Up north, on the boundary waters between Canada and the United States, is a log cabin that my grandfather bought in the 40s. It's a beautiful place, full of memories and home to finest rowing shell in my mini fleet – my Owen flyweight single shell.
The shell winters in the cabin kitchen, its 27 feet of drop-dead, wooden beauty, suspended from the rafters like the piece of art it is.
They broke the mold when they made this scull – really. Ron Owen, a master boat builder, built the boat for a lightweight national champion back in the day when whisper-weight wooden shells, sleek as greyhounds and fast as cheetahs, were the racing scull of choice.
Ron lived in the Pacific Northwest and he left the mold for the boat outdoors. A freak snowstorm blasted through one night and the mold cracked. So I feel pretty lucky to have one of the few Owen flyweights around.
I don't get up to the cabin every year; it's hard to do from California. But when I do, I take the flyweight out on the lake, rowing amidst loons and carving through the glassy waters while eagles fly overhead. It's heaven. You can see for yourself: there's a photo of me rowing the Owen on my bio page.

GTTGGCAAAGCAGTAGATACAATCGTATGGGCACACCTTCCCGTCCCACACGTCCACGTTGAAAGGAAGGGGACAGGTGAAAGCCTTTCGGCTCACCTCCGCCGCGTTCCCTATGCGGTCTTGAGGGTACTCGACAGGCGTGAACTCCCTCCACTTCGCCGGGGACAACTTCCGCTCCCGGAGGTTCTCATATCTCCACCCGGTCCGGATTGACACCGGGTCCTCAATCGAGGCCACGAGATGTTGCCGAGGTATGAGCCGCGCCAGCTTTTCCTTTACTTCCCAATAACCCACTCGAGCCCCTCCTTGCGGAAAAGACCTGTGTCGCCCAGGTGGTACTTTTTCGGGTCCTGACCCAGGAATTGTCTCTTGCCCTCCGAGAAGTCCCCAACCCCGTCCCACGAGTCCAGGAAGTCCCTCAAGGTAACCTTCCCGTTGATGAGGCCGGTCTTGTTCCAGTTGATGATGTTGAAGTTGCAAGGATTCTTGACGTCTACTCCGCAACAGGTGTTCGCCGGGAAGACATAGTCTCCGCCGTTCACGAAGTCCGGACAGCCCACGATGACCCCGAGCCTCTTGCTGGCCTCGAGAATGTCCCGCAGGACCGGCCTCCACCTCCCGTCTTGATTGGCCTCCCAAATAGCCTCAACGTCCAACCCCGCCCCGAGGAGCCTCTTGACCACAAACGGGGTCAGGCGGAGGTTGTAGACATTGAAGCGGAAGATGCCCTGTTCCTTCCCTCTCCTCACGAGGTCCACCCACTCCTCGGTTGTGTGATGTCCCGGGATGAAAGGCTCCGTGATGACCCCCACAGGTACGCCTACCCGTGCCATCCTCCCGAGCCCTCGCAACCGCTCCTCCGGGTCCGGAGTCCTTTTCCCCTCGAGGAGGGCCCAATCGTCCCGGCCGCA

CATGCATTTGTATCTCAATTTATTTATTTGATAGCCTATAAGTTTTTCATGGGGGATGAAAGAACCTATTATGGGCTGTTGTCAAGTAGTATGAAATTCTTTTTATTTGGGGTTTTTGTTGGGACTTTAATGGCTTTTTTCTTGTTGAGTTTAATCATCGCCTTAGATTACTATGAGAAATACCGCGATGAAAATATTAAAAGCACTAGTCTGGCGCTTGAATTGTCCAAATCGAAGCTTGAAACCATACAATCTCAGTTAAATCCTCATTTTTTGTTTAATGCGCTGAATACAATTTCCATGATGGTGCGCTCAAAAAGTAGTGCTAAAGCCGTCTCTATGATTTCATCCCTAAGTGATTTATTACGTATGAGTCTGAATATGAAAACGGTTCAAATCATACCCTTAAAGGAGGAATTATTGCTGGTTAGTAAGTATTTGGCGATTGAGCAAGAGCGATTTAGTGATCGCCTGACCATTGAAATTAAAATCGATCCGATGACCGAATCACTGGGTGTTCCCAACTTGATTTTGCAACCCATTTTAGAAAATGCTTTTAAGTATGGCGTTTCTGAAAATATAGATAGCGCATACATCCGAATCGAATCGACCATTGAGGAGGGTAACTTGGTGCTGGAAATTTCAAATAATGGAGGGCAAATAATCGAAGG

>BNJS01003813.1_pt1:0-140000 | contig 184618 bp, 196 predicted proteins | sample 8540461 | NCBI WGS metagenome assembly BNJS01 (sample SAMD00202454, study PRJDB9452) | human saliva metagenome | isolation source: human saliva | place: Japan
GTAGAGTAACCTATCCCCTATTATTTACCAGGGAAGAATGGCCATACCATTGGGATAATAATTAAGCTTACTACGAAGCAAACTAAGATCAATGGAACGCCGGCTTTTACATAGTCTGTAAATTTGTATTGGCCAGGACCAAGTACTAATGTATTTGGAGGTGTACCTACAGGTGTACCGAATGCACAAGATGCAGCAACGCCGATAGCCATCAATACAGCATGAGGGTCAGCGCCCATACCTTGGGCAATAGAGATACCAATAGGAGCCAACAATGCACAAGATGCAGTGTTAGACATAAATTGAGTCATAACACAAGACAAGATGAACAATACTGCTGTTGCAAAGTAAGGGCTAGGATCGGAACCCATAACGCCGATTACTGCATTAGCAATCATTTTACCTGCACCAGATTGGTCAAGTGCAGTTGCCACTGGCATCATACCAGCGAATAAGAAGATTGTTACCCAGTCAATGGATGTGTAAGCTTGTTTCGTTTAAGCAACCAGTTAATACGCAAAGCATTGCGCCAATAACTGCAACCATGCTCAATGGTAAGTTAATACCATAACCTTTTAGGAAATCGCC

Carbon is cool, but a wooden boat is classic. Speaking of classic, check out the video below featuring the legendary rowing gods George Pocock, another master boatbuilder, Harry Parker, the famed Harvard coach, and Olympic champion Ted Nash,
Like George says: "Rowing is the finest art there
is, a symphony of motion. It touches the you of you." Absolutely, especially in a wooden boat.
P.S. I bought my Owen from my friend Nancy Wright, an amazing rower and friend who died of lung cancer. I think of her every time I row it. The shell is equal parts beauty, grace, and grit – just like Nancy.